Chamaedorea glaucifolia H.Wendl., Index Palm. : 64 (1854)

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Distribution

Map uses TDWG level 3 distributions (http://www.nhm.ac.uk/hosted_sites/tdwg/geogrphy.html)
Mexico Southeastpresent (World Checklist of Arecaceae)B

Discussion

  • Linden introduced C. glaucifolia to the Jardin Botanique de Bruxelles apparently from Chiapas, Mexico, about the middle ofthe 19th century. Wendland (1854) described and named the species, apparently from staminate material only, that was cultivated at the Brussels garden. Wendland stated that the species was collected in pine woods in New Granada near Chiapas. New Granada usually refers to present-day Colombia and Panama. However, Wendland and others also used it to refer to southern Mexico. In any case, collections document it at several localities in Chiapas.
    Chamaedorea glaucifolia is a very distinctive species, not likely to be confused with any others and is easily recognized by its numerous linear pinnae borne in several planes and clustered in groups along the rachis. It has sometimes been erroneously referred to in cultivation as C. graminifolia, a cespitose species not in cultivation. C. glaucifolia is among the finest textured of all the species of the genus. The amount of glaucous indument on the rachis and petiole seems to vary considerably. Some individuals are thickly covered while others are only lightly covered or almost bare. The glaucous indument seems to be less than permanent, often shedding and weathering away with age, leaving only the newly emerged leaves with petioles and rachises covered in such a manner. There is also considerable variation in the size of pinnae and the diameter of stems. Widely cultivated, C. glaucifolia appears in gardens and collections in Hawaii, California, Florida, Venezuela, and Australia. In California, it was apparently first offered in the trade in 1912 (Reidel 1957). It is relatively easy to grow and tolerates higher light than most members of the genus. Because of its unusual and fine texture, it is used very effectively as an accent in a container or planter. It also makes an interesting study in texture and is quite attractive as a mass planting through which other plants may be observed. (Hodel, D. 1992. Chamaedorea Palms, The Species and Their Cultivation. The International Palm Society.)A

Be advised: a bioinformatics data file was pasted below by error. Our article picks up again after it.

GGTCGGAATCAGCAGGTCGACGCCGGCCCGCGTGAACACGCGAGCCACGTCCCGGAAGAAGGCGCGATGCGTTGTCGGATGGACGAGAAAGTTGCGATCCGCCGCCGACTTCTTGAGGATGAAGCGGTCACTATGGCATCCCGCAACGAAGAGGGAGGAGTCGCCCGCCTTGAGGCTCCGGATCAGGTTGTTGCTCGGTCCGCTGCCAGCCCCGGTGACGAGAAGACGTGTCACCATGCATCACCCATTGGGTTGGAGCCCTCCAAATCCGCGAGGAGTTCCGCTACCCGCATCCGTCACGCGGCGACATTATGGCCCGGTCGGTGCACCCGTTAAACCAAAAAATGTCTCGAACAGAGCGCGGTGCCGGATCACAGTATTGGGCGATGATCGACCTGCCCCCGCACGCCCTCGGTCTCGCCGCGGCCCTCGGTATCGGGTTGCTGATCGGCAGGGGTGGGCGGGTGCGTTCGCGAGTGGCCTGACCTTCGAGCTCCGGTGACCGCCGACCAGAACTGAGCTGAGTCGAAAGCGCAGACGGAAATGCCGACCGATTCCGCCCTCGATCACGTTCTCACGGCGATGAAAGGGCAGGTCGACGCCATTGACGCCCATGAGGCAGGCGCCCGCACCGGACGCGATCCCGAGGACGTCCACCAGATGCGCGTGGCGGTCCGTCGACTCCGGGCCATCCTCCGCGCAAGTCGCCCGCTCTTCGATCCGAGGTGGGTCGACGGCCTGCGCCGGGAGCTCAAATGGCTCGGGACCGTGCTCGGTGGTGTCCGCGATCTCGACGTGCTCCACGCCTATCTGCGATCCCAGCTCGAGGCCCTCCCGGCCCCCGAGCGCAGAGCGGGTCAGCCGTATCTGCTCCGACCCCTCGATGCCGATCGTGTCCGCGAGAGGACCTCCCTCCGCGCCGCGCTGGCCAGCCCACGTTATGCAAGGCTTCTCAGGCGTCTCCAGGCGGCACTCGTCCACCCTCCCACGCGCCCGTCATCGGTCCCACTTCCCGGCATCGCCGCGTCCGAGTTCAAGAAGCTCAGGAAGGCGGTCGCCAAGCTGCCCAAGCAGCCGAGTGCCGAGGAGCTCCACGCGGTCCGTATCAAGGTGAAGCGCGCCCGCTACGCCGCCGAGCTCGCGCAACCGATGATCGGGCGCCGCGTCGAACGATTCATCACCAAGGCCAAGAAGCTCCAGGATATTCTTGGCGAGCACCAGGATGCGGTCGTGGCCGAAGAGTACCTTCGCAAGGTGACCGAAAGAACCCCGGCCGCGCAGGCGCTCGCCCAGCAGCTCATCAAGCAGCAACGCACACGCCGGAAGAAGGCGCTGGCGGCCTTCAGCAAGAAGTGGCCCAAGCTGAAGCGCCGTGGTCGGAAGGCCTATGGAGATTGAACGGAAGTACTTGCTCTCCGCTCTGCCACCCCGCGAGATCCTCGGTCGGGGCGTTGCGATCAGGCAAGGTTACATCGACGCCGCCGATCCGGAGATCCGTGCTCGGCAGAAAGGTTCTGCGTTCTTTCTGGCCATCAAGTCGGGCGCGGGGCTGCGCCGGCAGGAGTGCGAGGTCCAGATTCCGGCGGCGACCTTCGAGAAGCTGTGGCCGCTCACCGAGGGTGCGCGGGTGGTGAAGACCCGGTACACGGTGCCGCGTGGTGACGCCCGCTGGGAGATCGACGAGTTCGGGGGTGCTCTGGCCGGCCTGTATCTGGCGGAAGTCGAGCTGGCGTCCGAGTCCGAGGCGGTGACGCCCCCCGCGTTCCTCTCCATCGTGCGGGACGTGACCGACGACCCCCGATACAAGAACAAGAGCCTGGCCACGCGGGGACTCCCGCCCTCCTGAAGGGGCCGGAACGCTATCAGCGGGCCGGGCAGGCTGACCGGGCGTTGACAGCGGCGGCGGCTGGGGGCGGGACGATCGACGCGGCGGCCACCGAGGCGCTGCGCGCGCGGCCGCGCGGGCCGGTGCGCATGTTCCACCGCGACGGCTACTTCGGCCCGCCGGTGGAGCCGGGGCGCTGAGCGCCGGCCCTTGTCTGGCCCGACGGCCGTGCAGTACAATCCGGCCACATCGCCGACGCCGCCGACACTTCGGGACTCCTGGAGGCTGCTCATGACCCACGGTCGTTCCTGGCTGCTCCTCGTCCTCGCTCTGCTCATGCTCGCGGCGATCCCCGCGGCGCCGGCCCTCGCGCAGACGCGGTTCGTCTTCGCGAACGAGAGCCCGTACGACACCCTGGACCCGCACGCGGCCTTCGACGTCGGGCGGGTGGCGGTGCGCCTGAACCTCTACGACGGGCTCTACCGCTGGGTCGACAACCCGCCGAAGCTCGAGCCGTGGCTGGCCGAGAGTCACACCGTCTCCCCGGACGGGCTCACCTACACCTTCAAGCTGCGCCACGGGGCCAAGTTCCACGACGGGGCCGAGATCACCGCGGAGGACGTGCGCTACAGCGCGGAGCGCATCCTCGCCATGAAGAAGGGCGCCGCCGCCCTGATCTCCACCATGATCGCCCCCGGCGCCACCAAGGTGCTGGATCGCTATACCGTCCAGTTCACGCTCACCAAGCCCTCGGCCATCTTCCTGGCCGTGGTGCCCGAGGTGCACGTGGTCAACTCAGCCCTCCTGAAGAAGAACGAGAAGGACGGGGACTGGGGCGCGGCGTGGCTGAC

Biology And Ecology

Etymology

Description

  • Habit: solitary, erect, to 5 m tall. Stem: 2-3.5 cm diam., green, prominently ringed, internodes 25-35 cm long. Leaves: 3-5, pinnate, erect, ascending, only later spreading; sheath 25-40 cm long, tubular, green, obliquely open apically and there ± pale but with brown ragged margin, slightly glaucous, leathery but drying grayish brown and ± woody, persistent, durable, longitudinally striate-nerved with a rounded ridge extending from petiole; petiole 15-40 cm long, slightly grooved and green above especially toward base, rounded and green and densely glaucous below; rachis 1-2 m long, angled and green above, rounded and green below and densely glaucous; glaucous covering on leaf sheath, petiole, and rachis is ± deciduous and tends to weather away with time; pinnae 50-70 on each side of rachis, 30-35 x 0.5-1.2 cm, narrowly linear to linear-lanceolate, clustered in groups of 2-4, borne in different planes and directions, long-acuminate, gray-green, prominent midrib and several much less prominent primary and secondary nerves on each side of this. Inflorescences: infrafoliar, usually among old leafsheaths, longpedunculate, erect, solitary; peduncles to 50 cm long, ± stout, 7 mm diam. at apex, 1.2 cm diam. at base, erect or downwardarching when heavily laden with fruits, light green in flower, redorange in fruit; bracts 6, prophyll 5 cm long, 2nd bract 7 cm, 3rd II cm, 4th 18 cm, 5th 20 cm, 6th 15-20 cm, uppermost exceeding peduncle, closely sheathing, acute, bifid, fibrous, longitudinally striate-nerved, light brown at anthesis. Staminate with rachis 1020 cm long, obtusely angled, light green in flower; rachillae 15-30, these 25-30 cm long, 2 mm diam., obtusely and longitudinally angled, drooping, light green, minutely and faintly white-spotted. Pistillate with rachis 15 cm long, longitudinally and obtusely angled, green in flower, red-orange in fruit; rachillae 12-30, lower ones the longest, these to 15 cm long, 2 mm diam., ± stiff, erect, spreading, obtusely and longitudinally angled, light green in flower, minutely and faintly white-spotted, red-orange in fruit. Flowers: Staminate 2.5 x 3 mm, depressed-globose, yellow, slightly aromatic, slightly sunken in rounded depressions; calyx 1 x 1.75 mm, lobed, green, sepals imbricate in basal 1/2, triangular and acute apically; petals 2.5 x 2.5 mm, valvate, connate apically and basally and apically adnate to pistillode and corolla opening by lateral slits, acute, lightly nerved on inside; stamens 2 mm high, filaments 0.75-1 mm long, green, anthers 1.5 mm long, oblong, yellowish; pistillode 2.5 mm high, columnar, green. Pistillate in rather lax spirals, 2 x 2 mm, globose, light yellow; calyx 1 x 2 mm, deeply lobed, nerveless, sepals imbricate in basal 1/3, rounded apically; petals 2 x 3 mm, imbricate nearly to apex, acute, nerveless; pistil 2 x 2 mm, globose, greenish, styles short or lacking, stigma lobes short, slightly recurved, barely exceeding petals. Fruits: 7-10 mm diam., globose, black. (Hodel, D. 1992. Chamaedorea Palms, The Species and Their Cultivation. The International Palm Society.)A

Materials Examined